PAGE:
Right that's it. Gotta dash. Lot to get on with but should be able to put more time into the entries - and hopefully answer all the questions and emails I haven't yet - in the next few days. Good luck with your punting in the meantime.
Thursday, November 15, 2007
Just a quick update tonight as I'm knackered and have to be up early to travel tomorrow. Shame as I'll miss day one of the second test between South Africa and New Zealand but sure I'll be able to catch up with it as the game progresses.
Had a look in on the 4th ODI between India and Pakistan today. India won to wrap the series up and I managed to make the £580 or so on the back of them. Wasn't a good game for me to trade though - in fact I've not particularly enjoyed any of the current series between the two that I've done. Been quite tricky games to trade in places.
Still, not every game can go the way you want it too and I'm more than happy with the day's profit. Pakistan batted first and posted 255. Couldn't make my mind up how good that was. Thought it could be enough to win, probably wouldn't be but didn't merit India, even with a strengthened batting line up, at 1.6x ish. Decided to see what the ball was doing in the run chase before getting involved further and was then treated to an awesome display of shots from Sachin Tendulkar.
He was finally out for 97 - the sixth time he's been out in the 90s this year - but by then the Indian's were in a winning position, their price had shrunk and I'd been involved again more than a few times. Was very cautious about my involvement though. Just didn't feel comfortable enough to get involved too heavily so didn't. India eventually wrapped up a fairly comfortable 6 wicket victory with 21 balls left clinching the series in the process.
Will probably look in on the 5th ODI on Sunday. In the meantime will be keeping an eye on the two tests about to start. Was tempted to back Australia in the 2nd Australia v Sri Lanka match but have made a small lay of the draw again instead.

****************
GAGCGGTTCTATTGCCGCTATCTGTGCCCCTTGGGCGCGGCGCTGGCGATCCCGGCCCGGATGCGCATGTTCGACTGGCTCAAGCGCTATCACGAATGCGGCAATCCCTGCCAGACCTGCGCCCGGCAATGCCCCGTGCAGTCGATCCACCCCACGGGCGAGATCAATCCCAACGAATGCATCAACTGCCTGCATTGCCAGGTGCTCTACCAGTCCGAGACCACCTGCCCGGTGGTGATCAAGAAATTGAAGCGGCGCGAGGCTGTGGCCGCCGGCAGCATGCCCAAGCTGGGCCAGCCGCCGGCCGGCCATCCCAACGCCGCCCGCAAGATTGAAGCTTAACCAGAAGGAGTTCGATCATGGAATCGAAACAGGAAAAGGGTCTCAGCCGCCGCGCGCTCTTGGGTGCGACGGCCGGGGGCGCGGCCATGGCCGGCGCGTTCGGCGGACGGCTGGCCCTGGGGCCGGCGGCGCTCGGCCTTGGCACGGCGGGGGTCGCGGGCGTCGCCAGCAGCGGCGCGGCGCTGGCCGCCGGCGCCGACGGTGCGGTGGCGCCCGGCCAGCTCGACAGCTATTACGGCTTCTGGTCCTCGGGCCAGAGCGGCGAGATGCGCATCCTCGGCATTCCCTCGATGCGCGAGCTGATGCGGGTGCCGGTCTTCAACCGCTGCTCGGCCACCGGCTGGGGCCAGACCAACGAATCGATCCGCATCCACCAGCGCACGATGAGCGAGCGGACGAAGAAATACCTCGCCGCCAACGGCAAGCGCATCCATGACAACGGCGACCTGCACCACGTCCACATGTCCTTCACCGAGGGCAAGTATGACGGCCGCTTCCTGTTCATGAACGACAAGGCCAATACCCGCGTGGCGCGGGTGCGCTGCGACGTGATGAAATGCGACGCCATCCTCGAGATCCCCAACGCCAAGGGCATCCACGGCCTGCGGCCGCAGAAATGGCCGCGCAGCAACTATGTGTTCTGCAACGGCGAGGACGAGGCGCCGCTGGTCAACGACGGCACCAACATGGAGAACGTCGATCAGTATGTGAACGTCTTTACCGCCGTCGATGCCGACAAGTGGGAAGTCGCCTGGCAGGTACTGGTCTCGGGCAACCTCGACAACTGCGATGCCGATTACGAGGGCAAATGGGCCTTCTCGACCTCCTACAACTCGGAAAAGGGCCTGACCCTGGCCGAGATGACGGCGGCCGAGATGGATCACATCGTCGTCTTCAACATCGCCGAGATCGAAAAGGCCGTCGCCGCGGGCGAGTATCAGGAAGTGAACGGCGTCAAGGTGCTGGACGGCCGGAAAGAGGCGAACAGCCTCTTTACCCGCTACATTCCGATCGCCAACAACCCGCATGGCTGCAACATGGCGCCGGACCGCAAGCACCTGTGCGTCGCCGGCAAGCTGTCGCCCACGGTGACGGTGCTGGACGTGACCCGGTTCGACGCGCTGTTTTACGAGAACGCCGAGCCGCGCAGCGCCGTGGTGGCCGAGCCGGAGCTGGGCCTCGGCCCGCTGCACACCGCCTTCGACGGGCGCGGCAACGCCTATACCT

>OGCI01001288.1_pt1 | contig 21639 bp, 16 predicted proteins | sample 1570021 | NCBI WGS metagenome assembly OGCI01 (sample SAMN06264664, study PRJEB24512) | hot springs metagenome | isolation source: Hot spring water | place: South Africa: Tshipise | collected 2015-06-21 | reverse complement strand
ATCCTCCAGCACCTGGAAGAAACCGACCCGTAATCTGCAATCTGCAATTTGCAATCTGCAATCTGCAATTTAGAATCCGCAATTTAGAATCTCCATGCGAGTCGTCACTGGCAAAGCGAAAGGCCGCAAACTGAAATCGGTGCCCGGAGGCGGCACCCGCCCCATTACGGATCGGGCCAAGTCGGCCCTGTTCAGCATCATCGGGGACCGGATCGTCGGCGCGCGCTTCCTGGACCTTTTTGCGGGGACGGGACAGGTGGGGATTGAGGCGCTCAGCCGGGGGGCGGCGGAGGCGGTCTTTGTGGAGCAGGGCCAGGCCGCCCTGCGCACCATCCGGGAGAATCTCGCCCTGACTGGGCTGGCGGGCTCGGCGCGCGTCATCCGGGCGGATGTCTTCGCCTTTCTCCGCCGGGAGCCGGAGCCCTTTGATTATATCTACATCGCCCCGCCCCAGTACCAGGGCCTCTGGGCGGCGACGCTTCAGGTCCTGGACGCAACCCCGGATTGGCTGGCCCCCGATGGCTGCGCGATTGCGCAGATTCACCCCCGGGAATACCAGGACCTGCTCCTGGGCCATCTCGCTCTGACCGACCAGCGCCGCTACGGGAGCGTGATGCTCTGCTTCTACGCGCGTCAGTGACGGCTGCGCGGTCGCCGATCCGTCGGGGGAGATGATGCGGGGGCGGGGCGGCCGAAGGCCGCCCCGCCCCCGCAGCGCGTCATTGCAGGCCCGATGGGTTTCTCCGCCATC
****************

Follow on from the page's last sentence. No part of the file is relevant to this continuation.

Not got a position in the second South Africa v New Zealand test yet. Started getting a headache staring over rain radars earlier. Pretty sure it's a South African win, and was tempted to back them rather than lay the draw, but have decided to leave it for now until I can look it again with a fresh head. Convinced their will be weather interruptions. Just can't decide if it will make much difference to the result. Best of luck if you have a position already. :-)
Tuesday, November 13, 2007
Decided to stay up late last night / this morning and do some NFL rather than the tennis from Shanghai today so have booked today's result already and won't be getting involved in anything else.
Pleased I did too as I have no complaints with the £450 or so profit. Very happy in fact! That said the match was pretty dire with the 49ers performance possibly leaving them with the label of worst team in the NFL.
They were awful. So bad in fact they managed one 1st down in the entire 1st half. And that would have been challenged if it didn't come right at the end of the first half so there was no point. Still, that one long play mushroomed the 49ers' yardage for the half to 76!
The second half didn't get much better for them although they did manage 5 further 1st downs to record the second lowest total in the NFL this season. Two field goal opportunities were turned down in favour of a 4th and inches and 4th and 3 - both of which failed.
Which made trading the game all rather straightforward. Didn't do much apart from get on the Seattle Seahawks at various points and, for the most part, just leave the positions open. Did close a few here and there to lock in some profit, especially at the start, but as the game progressed it was pretty clear there was only one winner and the Seahawks eventually wrapped it up 24-0.
Been reading a new blog for the last few days which is quite interesting. It's called Betting Blogs and is a useful daily round up of the best stories from all the betting blogs out there. Saves having to visit them all individually. Good stuff - especially as it's mentioned my humble blog a few times!
Monday, November 12, 2007
That's better! A nice green to round off a weekend's trading and put the loss of my last blog entry behind me. The money mainly came from the test matches I'd been doing on and off since Thursday but there was also some profit from the weekend's NFL.
The bulk of the profit came from the first test between South Africa and New Zealand. Given I was already involved in two markets when the game started my initial position, which was a lay of the draw, was relatively small. Shame as this was the match the market behaved in the way I wanted it to the most. As the game progressed though more funds became available and I eventually ended up with around a £2325 green on South Africa. Albeit with hefty reds on the draw and New Zealand. Weather permitting I'm looking forward to more of the same in the second test.